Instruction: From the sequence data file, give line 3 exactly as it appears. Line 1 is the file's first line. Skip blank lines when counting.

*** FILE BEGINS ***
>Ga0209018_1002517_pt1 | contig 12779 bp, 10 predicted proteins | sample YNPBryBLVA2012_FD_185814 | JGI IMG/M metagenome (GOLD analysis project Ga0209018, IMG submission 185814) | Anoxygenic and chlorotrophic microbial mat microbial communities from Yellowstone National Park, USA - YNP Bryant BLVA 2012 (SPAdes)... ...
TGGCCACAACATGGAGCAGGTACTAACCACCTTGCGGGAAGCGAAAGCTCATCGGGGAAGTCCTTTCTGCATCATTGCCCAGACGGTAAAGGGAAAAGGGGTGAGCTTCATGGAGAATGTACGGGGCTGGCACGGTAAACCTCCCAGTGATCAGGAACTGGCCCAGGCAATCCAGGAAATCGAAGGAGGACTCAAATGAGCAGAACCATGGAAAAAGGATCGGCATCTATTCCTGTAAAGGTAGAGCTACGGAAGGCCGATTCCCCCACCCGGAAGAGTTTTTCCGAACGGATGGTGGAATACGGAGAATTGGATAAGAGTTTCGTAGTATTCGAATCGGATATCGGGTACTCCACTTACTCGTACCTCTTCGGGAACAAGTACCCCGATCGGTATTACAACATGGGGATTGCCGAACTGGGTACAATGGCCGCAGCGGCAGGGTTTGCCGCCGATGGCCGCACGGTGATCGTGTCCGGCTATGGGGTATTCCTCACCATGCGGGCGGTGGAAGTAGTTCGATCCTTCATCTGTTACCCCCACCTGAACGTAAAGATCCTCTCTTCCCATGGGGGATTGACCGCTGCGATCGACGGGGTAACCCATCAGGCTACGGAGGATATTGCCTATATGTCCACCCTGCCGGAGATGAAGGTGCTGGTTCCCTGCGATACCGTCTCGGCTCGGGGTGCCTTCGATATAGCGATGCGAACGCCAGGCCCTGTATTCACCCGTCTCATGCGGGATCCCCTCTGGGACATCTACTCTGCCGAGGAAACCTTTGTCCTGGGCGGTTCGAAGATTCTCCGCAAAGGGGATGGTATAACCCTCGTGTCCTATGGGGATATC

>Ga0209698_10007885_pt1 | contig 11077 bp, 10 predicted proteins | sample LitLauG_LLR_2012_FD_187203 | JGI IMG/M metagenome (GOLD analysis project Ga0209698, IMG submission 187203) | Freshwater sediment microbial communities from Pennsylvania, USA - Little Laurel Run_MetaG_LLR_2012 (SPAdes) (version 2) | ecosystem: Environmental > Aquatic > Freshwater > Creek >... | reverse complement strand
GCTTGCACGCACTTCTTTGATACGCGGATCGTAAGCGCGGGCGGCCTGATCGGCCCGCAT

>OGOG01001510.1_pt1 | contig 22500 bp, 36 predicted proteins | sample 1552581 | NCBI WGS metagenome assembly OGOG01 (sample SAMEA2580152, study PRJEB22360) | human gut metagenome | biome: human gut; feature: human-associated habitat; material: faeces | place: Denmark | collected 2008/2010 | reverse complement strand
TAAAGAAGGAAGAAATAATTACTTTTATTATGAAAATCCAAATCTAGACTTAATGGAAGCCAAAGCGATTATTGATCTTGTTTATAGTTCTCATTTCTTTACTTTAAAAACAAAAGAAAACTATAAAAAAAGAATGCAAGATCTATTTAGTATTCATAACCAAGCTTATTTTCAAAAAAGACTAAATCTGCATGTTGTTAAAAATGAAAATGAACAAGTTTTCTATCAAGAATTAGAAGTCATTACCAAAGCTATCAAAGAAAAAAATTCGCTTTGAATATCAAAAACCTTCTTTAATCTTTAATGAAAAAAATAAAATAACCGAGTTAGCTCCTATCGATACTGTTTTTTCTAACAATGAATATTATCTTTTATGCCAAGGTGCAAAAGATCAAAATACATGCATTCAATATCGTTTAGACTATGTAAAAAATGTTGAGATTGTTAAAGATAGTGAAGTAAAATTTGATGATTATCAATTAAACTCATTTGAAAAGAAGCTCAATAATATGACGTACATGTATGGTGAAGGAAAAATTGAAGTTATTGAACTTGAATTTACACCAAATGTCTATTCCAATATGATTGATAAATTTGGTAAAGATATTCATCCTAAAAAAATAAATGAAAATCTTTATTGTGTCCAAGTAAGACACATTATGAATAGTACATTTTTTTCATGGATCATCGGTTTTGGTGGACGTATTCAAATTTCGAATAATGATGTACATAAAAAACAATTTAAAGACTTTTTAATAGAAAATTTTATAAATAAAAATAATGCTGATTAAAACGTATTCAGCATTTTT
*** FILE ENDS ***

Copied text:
>Ga0209698_10007885_pt1 | contig 11077 bp, 10 predicted proteins | sample LitLauG_LLR_2012_FD_187203 | JGI IMG/M metagenome (GOLD analysis project Ga0209698, IMG submission 187203) | Freshwater sediment microbial communities from Pennsylvania, USA - Little Laurel Run_MetaG_LLR_2012 (SPAdes) (version 2) | ecosystem: Environmental > Aquatic > Freshwater > Creek >... | reverse complement strand